Friday, August 6, 2010

Stealing From Your Day Job


I'm going make a huge assumption that most of my blog readers have a day job.

Working in an office, online, or taking care of kiddos (yep--that's a job too!)—whatever you do, do you steal bits of inspiration from your day job and apply it to your writing?

I'm fascinated by the history of medicine and pharmacology. I can't seem to resist putting a bit of that inspiration in my writing.

What have you stolen from work that ended up in a WIP?

67 comments:

Nicole MacDonald said...

The view from my desk inspired the first full on fight scene in my MS :)

Lindsay (a.k.a Isabella) said...

Hmm, nothing yet. I'm waiting for the inspiration to hit with that one. lol.

Maria Zannini said...

I've used an amalgamation of people's names.

Alesa Warcan said...

That's neat timing. I'm just finishing my entry for Elizabeth Mueller blogfest... And I draw from my coworkers' disaffection in it.

I usually try to write about fun or interesting stuff, so I don't draw from my work much. ; j

You have the advantage of having a useful center of interest. : j

Stina Lindenblatt said...

I can't think of anything. Oh, wait, I know. Like many moms, I read a lot of self-help books (or at least I used to) about parenting. This was essential for me as one of my kids has ADHD and asperger's syndrome. In my current wip, my mc's mom is obsessed with parenting self-help books and chatting with her mom's group. It was part reason why the mc never told her mom the truth. She didn't want to be analyzed by her mom and her mom's friends.

Mohamed Mughal said...

Amazing! My "Friday Friends" post this morning has to do with the nexus between career and writing, so related thoughts are already on my mind :)

As an absurdist, I have to say that the workplace is one of the BEST places to catalogue life's deepest absurdities. So there.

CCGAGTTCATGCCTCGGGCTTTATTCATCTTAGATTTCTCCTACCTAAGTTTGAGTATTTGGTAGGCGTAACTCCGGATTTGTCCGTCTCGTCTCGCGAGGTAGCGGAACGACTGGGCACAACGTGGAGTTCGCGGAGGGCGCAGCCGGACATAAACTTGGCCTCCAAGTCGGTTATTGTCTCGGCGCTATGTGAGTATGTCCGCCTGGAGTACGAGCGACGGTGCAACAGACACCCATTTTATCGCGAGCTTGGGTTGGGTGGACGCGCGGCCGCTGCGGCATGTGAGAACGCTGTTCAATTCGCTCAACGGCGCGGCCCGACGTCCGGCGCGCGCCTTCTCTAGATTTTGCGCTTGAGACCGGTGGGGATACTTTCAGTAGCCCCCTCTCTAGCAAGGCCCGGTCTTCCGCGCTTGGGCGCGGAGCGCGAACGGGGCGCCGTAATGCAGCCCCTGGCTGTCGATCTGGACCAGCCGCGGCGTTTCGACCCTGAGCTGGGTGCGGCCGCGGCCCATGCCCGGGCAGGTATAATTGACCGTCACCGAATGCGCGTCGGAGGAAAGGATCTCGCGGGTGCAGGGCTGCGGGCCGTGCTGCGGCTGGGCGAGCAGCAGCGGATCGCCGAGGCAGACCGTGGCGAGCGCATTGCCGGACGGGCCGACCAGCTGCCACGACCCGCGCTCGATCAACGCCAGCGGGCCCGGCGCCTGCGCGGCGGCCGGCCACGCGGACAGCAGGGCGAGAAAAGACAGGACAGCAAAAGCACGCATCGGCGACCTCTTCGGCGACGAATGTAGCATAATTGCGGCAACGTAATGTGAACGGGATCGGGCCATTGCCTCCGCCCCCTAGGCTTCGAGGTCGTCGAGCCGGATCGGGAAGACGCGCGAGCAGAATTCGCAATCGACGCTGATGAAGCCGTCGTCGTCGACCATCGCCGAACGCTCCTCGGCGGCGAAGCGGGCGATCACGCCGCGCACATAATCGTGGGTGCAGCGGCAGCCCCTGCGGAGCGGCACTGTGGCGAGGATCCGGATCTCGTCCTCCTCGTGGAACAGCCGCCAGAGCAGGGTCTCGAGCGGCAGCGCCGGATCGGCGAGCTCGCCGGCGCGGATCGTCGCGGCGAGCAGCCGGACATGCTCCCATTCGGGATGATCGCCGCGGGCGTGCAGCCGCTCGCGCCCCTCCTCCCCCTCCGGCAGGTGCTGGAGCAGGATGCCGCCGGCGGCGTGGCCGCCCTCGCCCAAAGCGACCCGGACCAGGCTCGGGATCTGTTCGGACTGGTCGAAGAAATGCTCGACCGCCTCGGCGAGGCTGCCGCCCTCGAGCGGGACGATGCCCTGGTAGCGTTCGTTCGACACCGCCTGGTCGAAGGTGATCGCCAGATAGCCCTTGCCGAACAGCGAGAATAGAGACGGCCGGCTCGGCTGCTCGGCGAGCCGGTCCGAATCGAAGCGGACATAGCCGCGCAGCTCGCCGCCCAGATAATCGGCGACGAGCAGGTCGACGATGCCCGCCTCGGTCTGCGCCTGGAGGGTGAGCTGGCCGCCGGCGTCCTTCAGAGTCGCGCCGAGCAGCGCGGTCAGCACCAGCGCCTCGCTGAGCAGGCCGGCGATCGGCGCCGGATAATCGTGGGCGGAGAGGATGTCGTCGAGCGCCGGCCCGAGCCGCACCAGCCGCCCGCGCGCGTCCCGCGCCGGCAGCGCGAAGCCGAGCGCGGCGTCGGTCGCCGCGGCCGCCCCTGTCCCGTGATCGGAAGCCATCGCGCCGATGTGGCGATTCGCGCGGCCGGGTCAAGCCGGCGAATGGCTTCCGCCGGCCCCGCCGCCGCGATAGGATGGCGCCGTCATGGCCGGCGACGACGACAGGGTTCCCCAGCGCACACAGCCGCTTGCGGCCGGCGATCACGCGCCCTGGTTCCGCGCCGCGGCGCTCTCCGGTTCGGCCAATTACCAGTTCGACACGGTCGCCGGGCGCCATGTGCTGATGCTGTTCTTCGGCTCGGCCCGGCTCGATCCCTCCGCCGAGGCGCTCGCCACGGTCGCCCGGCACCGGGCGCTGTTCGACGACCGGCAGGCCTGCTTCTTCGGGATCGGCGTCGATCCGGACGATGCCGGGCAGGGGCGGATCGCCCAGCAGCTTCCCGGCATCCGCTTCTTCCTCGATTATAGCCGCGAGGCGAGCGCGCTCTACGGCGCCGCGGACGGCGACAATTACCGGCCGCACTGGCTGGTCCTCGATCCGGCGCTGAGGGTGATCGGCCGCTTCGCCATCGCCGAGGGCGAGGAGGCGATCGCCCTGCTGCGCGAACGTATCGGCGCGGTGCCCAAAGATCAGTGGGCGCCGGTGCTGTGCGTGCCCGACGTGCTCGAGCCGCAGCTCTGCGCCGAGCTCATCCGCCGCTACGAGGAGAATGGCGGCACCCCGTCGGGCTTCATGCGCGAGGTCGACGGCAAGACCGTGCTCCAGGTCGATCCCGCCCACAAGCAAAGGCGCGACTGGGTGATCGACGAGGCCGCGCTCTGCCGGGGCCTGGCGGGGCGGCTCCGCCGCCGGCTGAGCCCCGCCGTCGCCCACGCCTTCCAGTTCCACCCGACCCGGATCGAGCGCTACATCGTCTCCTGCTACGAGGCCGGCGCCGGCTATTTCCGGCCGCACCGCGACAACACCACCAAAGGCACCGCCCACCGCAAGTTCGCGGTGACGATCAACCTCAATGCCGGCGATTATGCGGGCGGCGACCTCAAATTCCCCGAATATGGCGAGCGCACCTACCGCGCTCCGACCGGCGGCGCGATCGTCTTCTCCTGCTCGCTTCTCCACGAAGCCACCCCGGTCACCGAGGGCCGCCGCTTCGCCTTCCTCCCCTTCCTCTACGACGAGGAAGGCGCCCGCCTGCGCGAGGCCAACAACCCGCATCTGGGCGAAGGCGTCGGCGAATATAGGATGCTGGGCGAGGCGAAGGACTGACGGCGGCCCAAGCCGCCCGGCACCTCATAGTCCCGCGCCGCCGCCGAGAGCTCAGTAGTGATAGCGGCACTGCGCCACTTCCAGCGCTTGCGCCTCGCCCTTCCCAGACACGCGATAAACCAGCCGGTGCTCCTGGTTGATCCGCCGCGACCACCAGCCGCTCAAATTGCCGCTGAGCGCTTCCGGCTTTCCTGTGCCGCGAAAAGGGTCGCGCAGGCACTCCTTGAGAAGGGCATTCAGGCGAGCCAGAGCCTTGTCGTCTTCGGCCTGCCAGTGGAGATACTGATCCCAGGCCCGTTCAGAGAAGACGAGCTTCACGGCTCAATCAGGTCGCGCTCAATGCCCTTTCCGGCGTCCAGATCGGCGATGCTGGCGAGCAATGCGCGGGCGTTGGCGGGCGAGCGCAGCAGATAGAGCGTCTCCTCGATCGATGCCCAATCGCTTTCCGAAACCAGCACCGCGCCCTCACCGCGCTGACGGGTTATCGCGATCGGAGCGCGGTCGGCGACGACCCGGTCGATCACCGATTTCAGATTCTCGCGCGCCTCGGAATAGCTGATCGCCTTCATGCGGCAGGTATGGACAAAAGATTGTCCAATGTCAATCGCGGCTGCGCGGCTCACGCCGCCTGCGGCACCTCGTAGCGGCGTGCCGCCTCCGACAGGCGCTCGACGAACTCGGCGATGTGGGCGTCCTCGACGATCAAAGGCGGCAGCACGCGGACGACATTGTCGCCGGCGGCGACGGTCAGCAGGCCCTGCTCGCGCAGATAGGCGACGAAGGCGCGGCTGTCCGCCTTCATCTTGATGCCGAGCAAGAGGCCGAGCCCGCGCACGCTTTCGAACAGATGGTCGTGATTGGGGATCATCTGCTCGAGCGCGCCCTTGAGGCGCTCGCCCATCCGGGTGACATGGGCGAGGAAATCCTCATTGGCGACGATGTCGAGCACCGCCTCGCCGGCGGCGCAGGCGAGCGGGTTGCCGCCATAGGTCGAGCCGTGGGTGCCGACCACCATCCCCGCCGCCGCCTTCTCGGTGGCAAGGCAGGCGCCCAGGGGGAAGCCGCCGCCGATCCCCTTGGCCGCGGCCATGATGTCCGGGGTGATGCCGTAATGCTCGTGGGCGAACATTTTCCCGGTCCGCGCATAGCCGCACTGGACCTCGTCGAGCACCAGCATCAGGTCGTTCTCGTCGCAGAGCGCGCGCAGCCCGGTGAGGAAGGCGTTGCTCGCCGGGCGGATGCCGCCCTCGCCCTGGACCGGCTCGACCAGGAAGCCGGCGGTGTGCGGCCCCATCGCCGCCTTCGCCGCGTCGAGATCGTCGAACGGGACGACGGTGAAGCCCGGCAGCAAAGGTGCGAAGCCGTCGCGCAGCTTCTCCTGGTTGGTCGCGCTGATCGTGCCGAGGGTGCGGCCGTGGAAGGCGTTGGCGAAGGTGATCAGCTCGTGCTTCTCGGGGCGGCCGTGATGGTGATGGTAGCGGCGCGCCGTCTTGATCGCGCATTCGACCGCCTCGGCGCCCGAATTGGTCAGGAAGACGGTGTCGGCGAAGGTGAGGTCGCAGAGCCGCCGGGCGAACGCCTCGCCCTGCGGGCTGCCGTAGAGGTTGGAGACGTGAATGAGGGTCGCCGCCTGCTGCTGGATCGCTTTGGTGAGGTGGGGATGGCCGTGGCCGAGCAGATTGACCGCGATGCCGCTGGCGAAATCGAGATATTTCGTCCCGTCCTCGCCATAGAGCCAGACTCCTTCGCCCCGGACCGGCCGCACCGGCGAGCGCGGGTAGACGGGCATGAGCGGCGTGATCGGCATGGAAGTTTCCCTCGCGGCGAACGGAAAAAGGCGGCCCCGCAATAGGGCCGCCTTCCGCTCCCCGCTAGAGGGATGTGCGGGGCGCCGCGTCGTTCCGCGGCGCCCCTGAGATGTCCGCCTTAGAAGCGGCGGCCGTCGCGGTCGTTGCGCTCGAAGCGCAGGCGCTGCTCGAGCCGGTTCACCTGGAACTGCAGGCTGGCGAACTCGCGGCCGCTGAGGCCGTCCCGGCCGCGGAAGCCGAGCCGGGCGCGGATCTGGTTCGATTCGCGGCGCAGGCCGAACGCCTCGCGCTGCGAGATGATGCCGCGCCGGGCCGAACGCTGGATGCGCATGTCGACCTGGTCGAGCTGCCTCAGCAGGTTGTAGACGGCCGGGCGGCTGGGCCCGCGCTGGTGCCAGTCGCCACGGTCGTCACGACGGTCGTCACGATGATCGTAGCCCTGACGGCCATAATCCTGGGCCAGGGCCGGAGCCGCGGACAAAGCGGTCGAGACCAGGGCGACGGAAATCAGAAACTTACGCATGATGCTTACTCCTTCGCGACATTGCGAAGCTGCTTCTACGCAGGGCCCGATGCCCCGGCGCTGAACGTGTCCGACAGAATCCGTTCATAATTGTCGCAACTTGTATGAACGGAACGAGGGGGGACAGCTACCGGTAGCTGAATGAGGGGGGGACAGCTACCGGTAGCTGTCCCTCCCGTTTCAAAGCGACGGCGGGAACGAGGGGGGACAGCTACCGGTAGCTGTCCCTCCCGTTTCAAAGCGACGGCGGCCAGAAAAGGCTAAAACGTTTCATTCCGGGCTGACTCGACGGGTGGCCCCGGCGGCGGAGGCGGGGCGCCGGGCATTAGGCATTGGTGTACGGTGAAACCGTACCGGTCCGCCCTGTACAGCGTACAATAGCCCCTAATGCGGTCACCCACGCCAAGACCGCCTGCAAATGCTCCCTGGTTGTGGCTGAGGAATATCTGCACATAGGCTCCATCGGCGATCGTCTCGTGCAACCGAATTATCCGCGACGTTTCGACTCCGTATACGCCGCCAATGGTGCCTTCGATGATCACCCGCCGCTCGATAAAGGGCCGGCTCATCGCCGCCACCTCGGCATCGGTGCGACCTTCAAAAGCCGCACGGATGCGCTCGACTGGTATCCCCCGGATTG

Robert Guthrie said...

I've had three jobs since college: teaching English in Japan, being a counselor for refugees, and working at a school for the blind. All jobs that fed my soul and therefore inspired and informed my writing.

Piedmont Writer said...

Most of the things I steal are actually from other people. Random people I see out, or conversations I hear. I steal people's names a lot too.

Palindrome said...

If I put anything from my day job in a book it would be so very boring. My job is not fascinating. At. All. But I do hear some great stories from my co-workers. Those I love to twist and make my minor characters that much more interesting.

Nicole Murray said...
This comment has been removed by the author.
Carrie Burtt said...

Hi Lydia, it is funny you are blogging about this subject, because I do not have a computer at home so I do most of my blogging at work. I have a post I am working on that is about part of what I do at work....just have not finished it yet. I work at a library, and one of my jobs is to repair the books. Anyway, love your blog,and hope you have a great weekend! :-)

Nicole Murray said...

Human behavior, interactions and reactions, extreme abnormal behavior (i.e. talking to ghosts, shooting at law enforcement, naked activities in public and general loonery) I have used in my WIP's...

Recovering Mental Health Worker...enough said.

I have also used a lot of the old recycled city buildings and Mansions I've worked in as inspiration. Nothing says inspiration like working in a century Tudor after midnight, with a full board of crazy as your company.

B.E. Sanderson said...

I don't have a 'leave the house' day job anymore, but you're right that being a mom/housewife is a job, too. As for the past occupations, I always figure a little bit of everything I've encountered goes into my fiction. Specifically, though, I borrowed the odd mannerisms of a dept. head at my last job. He was too unusual to not turn into a character.

Erinn said...